The #LeyUribes, a decree to transpose the European copyright directive without debate ... and that could reopen Google News in Spain




On May 15, when the media headlines focused on remembering and valuing the 10th anniversary of the 15M movement, the hacktivist, lawyer and legal officer of the Platform in Defense of Freedom of Information (PDLI), launched a tweet in which he stated that




"If someone wants to start heating the network for another 15M, read the Copyright Directive that the Government wants to implement by royal decree."



Now, the Government is about to reform the Intellectual Property Law transposing the controversial EU Directive on Copyright. And, according to Almeida's complaint, this reform will be carried out "imminently and by Royal Decree Law."




An urgency sought by the Government



The Ministry of Culture has until June 7 to transpose the aforementioned directive before a delay in the process causes a fine to Spain by the community institutions.







The copyright directive in the European Union is approved: article 11 and article 13 arrive. Now what?






The transposition could have been carried out through ordinary parliamentary procedures and with time to spare for an open debate on the available options, since Minister Rodríguez Uribes has been in office for a year and a half.



However, according to David González of RedDePeriodistas, he preferred not undertake a major reform that bears his name (as it happened years ago with González Sinde) and to bet that the parliamentary urgency would allow a quick approval and devoid of media noise.



All this, despite the fact that in February it explicitly stated that it expected the reform to establish "clear rules of the game" because "This then has to be taken to Parliament [y ya] we will see what the parliamentary groups say ".



There are only two options left to approve the reform, in both cases by 'decree': the councils of ministers of tomorrow May 27 and next week, June 2.



An open window for Google News



And again, according to González, one of the changes that the new articles of copyright law would entail it would go through erasing the 'inalienability' of copyright from the media which at the time supported the creation of the Canon AEDE… and which caused the sudden closure of Google News.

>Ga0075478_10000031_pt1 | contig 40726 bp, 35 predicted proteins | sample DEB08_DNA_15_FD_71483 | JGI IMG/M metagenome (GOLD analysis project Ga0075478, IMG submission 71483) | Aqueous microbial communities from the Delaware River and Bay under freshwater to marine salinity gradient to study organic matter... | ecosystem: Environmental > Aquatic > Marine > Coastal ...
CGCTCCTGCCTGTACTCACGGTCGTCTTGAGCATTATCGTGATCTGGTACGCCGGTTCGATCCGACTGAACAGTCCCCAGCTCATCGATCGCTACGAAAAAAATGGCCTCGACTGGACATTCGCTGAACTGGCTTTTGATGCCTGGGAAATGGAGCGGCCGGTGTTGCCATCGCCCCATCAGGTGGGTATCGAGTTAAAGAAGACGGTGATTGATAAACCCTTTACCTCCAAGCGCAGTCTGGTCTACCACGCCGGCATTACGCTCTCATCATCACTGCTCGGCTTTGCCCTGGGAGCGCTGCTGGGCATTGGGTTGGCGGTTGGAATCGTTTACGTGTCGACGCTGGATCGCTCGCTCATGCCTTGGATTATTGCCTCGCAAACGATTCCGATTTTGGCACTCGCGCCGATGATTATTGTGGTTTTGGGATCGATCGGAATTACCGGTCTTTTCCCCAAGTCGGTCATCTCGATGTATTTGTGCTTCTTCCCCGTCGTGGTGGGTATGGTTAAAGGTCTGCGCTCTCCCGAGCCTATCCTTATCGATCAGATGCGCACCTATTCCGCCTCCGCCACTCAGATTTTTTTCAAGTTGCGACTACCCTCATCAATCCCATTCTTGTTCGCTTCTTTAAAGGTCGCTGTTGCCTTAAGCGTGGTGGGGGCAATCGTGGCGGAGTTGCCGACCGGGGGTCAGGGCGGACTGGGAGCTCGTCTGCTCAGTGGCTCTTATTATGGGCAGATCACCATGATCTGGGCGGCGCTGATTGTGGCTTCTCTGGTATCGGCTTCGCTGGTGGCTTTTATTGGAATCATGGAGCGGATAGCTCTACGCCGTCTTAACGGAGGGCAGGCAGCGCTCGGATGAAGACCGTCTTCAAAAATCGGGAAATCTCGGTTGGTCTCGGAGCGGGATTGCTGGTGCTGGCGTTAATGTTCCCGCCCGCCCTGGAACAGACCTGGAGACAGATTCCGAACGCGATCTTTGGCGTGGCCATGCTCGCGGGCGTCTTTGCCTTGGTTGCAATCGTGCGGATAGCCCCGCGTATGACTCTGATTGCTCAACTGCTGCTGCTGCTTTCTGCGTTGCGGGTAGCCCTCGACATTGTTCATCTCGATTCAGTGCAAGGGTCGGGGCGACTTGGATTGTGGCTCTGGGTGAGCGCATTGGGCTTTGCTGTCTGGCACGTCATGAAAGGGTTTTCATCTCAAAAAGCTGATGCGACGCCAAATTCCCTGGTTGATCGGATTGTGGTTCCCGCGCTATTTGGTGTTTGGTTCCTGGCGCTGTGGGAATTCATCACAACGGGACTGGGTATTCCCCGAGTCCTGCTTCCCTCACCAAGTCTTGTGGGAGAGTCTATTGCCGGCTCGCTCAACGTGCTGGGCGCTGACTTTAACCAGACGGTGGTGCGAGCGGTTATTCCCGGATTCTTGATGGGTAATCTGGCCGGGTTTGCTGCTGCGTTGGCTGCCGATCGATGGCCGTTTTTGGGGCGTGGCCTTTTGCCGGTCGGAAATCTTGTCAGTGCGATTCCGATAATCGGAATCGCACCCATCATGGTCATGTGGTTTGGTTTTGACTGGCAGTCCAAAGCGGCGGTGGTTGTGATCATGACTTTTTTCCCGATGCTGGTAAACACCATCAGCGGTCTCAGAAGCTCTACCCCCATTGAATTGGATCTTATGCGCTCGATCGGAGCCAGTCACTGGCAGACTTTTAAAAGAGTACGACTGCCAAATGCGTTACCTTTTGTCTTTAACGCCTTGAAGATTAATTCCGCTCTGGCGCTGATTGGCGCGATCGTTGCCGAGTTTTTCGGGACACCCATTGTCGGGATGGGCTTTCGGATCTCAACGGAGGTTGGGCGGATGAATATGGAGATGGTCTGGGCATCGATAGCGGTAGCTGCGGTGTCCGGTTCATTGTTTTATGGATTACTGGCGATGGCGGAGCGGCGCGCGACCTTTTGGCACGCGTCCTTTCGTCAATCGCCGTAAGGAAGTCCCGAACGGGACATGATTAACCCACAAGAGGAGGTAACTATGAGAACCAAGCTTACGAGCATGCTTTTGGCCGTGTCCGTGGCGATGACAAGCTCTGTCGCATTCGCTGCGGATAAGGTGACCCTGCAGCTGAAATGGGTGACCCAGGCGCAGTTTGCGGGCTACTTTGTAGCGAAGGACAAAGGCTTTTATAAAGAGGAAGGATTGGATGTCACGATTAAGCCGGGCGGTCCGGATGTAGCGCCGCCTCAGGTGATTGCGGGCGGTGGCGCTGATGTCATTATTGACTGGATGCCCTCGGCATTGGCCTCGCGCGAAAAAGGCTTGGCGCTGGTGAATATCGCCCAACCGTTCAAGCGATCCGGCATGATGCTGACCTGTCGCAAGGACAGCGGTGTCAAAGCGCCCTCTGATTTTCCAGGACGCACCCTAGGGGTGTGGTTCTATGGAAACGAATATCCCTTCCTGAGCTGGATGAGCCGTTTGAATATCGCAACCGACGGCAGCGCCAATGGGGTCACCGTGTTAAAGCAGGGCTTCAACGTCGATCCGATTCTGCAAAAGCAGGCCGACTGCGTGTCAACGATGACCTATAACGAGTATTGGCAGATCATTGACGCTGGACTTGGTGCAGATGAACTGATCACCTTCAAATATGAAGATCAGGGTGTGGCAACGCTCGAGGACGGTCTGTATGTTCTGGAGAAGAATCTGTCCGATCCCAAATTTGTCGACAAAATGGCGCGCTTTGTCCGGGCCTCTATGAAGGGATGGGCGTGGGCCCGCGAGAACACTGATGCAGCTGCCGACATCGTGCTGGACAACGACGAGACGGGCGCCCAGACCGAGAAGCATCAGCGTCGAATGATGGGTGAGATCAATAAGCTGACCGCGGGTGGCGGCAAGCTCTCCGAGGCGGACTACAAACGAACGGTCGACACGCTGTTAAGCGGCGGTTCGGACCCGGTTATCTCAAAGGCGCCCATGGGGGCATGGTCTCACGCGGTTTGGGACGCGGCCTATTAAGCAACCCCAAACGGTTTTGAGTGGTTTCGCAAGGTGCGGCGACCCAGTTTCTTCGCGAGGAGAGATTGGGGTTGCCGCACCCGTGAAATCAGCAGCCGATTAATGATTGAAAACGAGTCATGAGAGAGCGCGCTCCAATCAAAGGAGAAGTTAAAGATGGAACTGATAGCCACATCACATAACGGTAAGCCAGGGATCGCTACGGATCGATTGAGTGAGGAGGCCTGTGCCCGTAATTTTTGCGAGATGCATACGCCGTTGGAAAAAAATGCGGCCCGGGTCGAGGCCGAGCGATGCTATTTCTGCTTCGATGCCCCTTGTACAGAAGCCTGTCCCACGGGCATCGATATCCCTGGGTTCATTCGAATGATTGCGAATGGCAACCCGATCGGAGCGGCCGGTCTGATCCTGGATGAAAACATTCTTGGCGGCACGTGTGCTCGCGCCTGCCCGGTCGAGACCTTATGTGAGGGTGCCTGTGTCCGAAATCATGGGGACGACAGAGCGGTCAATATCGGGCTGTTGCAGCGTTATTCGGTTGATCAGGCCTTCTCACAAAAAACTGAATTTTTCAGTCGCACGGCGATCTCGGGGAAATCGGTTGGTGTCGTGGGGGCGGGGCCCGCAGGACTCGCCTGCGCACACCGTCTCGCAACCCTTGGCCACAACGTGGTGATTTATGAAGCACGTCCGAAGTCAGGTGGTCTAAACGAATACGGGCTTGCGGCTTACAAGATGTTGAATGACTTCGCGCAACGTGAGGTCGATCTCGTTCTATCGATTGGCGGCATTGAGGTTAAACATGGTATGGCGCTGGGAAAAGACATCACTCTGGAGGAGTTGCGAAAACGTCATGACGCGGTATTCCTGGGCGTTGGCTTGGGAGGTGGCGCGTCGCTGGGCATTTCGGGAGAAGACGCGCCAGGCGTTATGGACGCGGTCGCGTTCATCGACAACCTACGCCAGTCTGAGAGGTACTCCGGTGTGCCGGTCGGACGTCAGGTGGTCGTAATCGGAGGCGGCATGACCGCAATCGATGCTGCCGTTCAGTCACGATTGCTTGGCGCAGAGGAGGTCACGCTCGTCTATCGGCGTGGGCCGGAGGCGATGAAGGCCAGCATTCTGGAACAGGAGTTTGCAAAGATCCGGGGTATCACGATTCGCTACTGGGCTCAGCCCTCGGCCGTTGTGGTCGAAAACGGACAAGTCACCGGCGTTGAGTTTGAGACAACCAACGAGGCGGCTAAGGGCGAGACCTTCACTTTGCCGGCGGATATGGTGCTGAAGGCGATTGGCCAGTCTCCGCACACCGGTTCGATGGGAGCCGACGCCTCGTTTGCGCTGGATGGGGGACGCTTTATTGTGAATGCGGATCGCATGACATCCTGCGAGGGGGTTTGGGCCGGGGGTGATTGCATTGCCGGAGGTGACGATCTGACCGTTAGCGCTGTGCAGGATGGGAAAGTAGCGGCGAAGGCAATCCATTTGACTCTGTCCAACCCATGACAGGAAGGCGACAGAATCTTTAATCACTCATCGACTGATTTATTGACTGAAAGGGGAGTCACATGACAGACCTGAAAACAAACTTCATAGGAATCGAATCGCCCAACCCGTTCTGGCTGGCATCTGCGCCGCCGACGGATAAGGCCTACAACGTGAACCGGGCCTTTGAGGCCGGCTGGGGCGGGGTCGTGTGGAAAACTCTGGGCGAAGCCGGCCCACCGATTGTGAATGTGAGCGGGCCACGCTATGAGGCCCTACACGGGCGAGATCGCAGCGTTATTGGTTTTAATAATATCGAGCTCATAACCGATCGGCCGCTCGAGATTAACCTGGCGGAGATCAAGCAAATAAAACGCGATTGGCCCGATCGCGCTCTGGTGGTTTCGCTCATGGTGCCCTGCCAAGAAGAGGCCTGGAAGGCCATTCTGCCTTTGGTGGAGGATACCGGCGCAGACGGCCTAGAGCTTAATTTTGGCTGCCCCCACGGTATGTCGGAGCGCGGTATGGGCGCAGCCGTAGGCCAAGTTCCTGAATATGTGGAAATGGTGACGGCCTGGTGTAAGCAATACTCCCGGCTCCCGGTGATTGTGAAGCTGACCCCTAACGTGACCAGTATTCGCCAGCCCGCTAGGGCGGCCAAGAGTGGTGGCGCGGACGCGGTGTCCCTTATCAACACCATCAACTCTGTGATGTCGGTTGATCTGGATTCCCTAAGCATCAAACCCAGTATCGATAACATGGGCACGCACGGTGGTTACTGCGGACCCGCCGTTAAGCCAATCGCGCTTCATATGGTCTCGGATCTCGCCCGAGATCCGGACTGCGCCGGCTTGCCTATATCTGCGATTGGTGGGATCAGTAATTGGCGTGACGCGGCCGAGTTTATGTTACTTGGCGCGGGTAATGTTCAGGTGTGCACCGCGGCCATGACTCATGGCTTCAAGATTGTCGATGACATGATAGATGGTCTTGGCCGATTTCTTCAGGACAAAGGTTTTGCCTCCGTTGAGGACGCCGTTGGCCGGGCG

This change would come precisely at a time when Google has reactivated its Google Newscase initiative in Spain and began to sign individual agreements with media groups (such as the Editorial Unit), leaving aside the rights management company CEDRO, which would pass from collector and mandatory interlocutor to depend on the trust of the media.



These agreements, as well as the foreseeable - and now legally possible - waiver of rights by other means would allow Google News to reopen its service in our country.



A legitimation of private censorship



The PDLI highlights both the scope and the effects that the new regulation will have, as it will affect both the media and the cultural industry as well as the publication of content on social networks by any citizen.



Almeida denounces the fear of how the express reform of the law could transpose the most controversial aspect of the European directive: its article 17 (the infamous 'article 13' of the first version of the directive) that held the content platforms responsible for monitoring what users upload to them to check if they were violating copyright.



Thus, each service was obliged to create a system equivalent to YouTube's Content ID that would allow them to detect such violations. Now, I could dbe chosen in these automated systems before a judge ruled on the origin of withdrawing or not a certain content.



In Almeida's words, with this rule




"Private censorship is being imposed by the platforms [a la libertad de expresión y de información e Internet]"." This 'Uribe Law' will impose the control of content by robots (automatic filters) without guaranteeing human review or judicial control. "



"And this cannot be done without transparency and without a parliamentary debate," concludes Almeida, as that "brings us closer to Belarus than to an EU rule of law."